Hungary defies protests to pass into law 'anti-Soros' university bill

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By Alasdair Sandford  with REUTERS
Hungary defies protests to pass into law 'anti-Soros' university bill

Hungary’s president signed into law on Monday a controversial bill on foreign universities seen as targeting an international school founded by US financier George Soros.

Sunday saw one of the biggest protests in Budapest against Prime Minister Viktor Orban and his government, people calling in vain for the president to veto the measure.

It’s said to symbolise the clash between two philosophies: international openness as promoted by Soros, and Orban-style nationalism.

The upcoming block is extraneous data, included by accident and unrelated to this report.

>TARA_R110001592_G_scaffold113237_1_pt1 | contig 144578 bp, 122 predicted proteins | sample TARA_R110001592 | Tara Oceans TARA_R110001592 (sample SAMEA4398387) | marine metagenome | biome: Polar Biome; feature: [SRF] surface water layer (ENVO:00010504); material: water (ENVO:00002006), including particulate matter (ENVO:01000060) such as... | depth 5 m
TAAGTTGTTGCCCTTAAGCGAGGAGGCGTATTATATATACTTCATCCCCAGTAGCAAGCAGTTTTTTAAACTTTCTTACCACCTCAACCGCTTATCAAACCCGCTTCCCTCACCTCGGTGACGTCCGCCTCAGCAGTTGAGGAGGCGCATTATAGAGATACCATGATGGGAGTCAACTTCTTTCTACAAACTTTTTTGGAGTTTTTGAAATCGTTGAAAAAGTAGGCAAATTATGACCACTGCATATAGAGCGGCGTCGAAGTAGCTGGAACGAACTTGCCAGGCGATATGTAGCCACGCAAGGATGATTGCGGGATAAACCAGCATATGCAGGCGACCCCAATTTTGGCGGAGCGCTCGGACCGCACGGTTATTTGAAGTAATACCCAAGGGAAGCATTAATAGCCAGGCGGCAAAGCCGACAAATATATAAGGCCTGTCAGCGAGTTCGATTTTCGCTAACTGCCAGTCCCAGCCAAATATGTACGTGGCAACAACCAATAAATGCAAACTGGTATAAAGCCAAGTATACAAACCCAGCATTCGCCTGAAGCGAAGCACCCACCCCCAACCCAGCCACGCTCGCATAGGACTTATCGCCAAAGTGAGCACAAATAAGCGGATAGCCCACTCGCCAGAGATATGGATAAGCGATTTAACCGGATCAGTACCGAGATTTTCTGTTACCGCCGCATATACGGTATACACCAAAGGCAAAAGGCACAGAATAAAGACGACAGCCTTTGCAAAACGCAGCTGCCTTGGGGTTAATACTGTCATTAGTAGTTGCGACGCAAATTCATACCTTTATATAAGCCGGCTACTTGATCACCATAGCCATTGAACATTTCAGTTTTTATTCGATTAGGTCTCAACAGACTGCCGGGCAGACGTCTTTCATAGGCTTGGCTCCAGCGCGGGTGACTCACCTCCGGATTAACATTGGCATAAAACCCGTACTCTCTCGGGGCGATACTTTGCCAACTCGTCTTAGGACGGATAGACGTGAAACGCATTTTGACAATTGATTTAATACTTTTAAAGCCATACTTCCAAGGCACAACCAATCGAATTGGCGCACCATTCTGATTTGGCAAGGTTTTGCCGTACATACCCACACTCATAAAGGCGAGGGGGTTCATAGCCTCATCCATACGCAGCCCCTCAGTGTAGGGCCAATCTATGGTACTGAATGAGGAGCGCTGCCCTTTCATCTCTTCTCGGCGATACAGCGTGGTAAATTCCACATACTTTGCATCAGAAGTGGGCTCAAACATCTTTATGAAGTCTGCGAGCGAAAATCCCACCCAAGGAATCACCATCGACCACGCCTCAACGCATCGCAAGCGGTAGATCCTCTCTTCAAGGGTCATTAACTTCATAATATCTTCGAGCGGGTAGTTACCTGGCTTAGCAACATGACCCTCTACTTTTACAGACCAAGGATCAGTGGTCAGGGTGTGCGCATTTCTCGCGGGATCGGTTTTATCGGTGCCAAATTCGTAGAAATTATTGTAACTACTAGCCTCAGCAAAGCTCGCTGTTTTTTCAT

From now on foreign universities are required to have campuses both in Budapest and their home country.

The Central European University – founded in the Hungarian capital in 1991 after the collapse of communism – is the only international college with no branch abroad.

Now there are fears it could be forced out – despite the protests and the backing of hundreds of international academics including 17 Nobel laureates.

The law passed through parliament in a matter of days.

Orban said on Monday that Hungary was the victim of a “disinformation campaign”, saying the government did not close down universities but simply insisted that they were governed by the same rules.